Last Saturday marked the reopening of MuppetVision 3-D, a Studio staple since the early 90s. The rehab included a new digital projection system, resulting in crystal clear images the likes of which haven’t been seen since Jim Henson’s mind-expansion experiments in the 70s. The show also got new carpet and seat coverings, shunting some of that magical Disney Air Conditioning smell to the background.
While younger sibling Honey I Shrunk the Audience hung around long after its expiration date, the warped humor and timeless characters make MuppetVision just as entertaining today as it was 20 years ago.
Disney finally realizes that ancient 3-D movies just don’t cut it anymore.
Some effects were still being fine-tuned (no overhead fireworks), and there are still rumors of a brand new preshow video coming our way, but on the whole, MuppetVision has never looked better. The only thing that still jars me is the primitive Kermit animatronic in the movie’s last scene. What, you thought that frog on the fire truck was a puppet? It passes muster on the first few viewings, but once you realize it’s a robot, you start to see the choppiness in its movements.
Either that, or it’s puppeteered by this guy
MuppetVision comes from a time when Disney was still figuring out the concept of a 3-D movie attraction. Magic Journeys was the first, and while charming, it was really a movie more than an attraction. Captain EO attempted to bring the genre into big budget, but the audience still watched rather than participated. Only with the Muppets did they start to break the fourth wall: Talking directly to the audience and expanding on the interactive elements in the theater.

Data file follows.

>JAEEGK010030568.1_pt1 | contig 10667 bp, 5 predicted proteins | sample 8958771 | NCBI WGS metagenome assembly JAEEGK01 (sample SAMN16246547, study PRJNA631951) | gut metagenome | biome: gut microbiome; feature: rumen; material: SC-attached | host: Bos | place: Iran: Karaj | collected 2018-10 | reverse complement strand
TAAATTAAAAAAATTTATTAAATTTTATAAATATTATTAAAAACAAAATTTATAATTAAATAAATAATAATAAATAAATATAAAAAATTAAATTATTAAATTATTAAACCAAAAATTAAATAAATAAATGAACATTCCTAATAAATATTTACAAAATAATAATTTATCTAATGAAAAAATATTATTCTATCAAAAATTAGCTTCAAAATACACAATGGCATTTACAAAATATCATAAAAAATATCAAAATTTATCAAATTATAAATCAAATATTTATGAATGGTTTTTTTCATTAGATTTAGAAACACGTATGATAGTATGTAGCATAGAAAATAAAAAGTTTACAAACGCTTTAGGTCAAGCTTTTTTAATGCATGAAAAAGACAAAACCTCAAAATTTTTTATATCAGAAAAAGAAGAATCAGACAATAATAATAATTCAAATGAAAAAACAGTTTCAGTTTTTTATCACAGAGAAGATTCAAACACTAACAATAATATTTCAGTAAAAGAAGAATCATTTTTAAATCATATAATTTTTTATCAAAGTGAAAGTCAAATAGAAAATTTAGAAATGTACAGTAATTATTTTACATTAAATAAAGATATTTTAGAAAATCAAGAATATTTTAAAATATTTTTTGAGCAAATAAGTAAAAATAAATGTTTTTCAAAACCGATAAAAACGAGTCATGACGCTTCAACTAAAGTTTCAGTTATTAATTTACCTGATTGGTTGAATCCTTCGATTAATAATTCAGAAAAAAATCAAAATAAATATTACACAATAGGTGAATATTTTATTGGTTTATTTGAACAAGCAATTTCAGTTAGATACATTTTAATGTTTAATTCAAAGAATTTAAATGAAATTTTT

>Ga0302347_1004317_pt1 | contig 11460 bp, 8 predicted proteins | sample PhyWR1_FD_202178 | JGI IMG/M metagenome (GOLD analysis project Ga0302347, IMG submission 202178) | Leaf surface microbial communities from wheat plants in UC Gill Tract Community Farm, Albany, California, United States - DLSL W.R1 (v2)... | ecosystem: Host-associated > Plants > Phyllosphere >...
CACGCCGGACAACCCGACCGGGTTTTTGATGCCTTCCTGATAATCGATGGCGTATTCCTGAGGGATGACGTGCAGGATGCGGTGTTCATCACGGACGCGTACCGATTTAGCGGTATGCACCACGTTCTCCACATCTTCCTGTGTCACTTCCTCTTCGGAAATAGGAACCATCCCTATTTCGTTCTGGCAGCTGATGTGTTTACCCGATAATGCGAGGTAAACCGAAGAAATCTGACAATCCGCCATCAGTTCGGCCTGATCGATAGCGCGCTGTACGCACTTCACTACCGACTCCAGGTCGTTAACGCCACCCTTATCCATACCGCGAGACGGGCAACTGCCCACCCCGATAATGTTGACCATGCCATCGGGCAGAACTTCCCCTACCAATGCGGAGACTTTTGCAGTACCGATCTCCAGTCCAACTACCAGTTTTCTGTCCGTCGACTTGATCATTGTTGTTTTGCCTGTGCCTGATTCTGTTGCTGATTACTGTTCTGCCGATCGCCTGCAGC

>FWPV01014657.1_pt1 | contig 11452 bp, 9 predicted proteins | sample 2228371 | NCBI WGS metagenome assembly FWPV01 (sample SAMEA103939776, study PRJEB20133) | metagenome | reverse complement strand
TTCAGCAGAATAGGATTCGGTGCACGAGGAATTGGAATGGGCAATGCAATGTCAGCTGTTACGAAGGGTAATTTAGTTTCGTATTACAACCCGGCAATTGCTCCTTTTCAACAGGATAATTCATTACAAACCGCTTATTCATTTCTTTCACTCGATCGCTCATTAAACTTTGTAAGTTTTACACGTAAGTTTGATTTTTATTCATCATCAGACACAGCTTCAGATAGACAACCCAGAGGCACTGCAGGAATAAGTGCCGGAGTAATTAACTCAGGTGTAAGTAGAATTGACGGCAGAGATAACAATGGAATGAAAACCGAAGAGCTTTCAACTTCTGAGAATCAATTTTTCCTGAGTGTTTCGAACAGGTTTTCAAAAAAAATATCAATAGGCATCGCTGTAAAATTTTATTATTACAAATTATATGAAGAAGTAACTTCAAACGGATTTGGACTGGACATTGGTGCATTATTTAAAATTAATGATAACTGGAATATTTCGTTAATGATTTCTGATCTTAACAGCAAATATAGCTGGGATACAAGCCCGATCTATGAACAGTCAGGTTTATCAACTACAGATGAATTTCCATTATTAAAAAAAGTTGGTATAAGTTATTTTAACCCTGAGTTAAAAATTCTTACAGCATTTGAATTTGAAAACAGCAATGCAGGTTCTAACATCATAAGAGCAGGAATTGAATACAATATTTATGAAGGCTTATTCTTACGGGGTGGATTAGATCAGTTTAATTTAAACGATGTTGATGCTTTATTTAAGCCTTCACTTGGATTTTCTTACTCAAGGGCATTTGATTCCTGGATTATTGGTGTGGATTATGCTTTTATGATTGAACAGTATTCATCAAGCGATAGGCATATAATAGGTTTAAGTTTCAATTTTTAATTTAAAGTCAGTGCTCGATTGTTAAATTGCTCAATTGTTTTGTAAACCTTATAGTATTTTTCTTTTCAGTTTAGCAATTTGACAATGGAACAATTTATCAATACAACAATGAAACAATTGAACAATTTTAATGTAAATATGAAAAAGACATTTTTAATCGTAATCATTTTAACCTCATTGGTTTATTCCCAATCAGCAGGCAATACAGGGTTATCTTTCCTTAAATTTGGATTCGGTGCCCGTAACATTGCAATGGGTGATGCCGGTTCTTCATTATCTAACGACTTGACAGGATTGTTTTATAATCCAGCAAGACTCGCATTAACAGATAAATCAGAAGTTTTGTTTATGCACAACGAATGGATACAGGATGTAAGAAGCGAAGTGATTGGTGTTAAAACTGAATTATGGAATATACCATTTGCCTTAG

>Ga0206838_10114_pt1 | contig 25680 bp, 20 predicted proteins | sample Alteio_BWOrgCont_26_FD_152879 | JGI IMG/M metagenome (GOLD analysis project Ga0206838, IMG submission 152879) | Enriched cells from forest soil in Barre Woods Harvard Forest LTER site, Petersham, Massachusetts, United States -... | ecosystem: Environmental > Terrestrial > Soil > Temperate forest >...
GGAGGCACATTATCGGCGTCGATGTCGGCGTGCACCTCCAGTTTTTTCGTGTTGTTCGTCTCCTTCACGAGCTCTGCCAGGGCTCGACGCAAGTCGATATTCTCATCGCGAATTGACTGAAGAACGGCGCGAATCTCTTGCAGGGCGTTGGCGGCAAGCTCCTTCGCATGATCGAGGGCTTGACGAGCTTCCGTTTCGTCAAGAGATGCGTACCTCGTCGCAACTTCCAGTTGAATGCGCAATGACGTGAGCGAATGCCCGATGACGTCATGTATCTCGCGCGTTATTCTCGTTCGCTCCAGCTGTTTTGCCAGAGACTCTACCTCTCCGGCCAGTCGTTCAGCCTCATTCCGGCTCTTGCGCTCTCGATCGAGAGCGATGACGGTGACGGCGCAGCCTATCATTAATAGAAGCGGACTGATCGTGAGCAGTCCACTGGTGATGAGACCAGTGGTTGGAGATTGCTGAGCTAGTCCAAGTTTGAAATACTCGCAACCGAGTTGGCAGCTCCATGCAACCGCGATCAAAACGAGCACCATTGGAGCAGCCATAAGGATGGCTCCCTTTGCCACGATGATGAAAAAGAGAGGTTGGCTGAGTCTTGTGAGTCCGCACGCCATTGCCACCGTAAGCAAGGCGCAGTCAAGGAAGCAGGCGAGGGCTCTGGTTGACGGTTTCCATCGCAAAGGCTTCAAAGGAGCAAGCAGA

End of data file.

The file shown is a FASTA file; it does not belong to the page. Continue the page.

Captain EO had only primitive lasers and a disastrous Bibbity Bobbity Boutique precursor
Later movies like Honey I Shrunk the Audience, It’s Tough To Be A Bug, and Mickey’s Philharmagic took this concept further, even going so far as to hide the edits in the film, giving the impression that one is watching a magical stage show rather than a projected movie. Muppets has no qualms about cutting from long shots to close-ups, but still manages to come off as the most timeless of the bunch.
The return of the Muppets brought a smile to my face, because I once again got to experience one of the best one-liners in Disney’s Hollywood Studios. It comes not from resident funny bear Fozzie, or from those grouchy critics in the balcony. Rather, it comes from the guy who can’t speak English.
Beaker is one of those great characters that can get laughs without speaking a recognizable language, sort of like R2-D2, Charlie Chaplin, or that sound effects guy from Police Academy. He has one word, a squeaky little “Mee.” And that’s all he says. But the way he says it will set you to laughing.
In my opinion, the best use of this bit of hilarity occurs after Waldo, the Spirit of 3-D, is set loose in Muppet Labs. There’s a lot happening here. Dr. Honeydew is frantically trying to turn deactivate Waldo, Beaker is relegated to the background, and most importantly, Waldo is demonstrating all sorts of 3-D effects, which are causing the audience to ooh, ahh, and laugh. So when Beaker lets loose with his best line, it goes completely unnoticed.
Technically the line is Waldo’s. Beaker is just repeating it. But because Beaker only speaks one syllable, it elevates the line into something wonderful. It comes while Waldo is floating out over the audience. “Boing, boing!” he says. “I’m bouncing on people’s heads.”
Beaker, in a fit of exasperation screams back to Honeydew, who isn’t listening: “He’s bouncing on people’s heads!”
Of course, what really comes out is “Mee mee-mee mee meee-mee mee!” But the inflections are a perfect repetition of Waldo’s boast. And I would guess it is missed by 99.9% of the viewing public.
Anyway, it makes me laugh. And thanks to my brother, for finally pointing this out to me on my 307th viewing of the MuppetVision.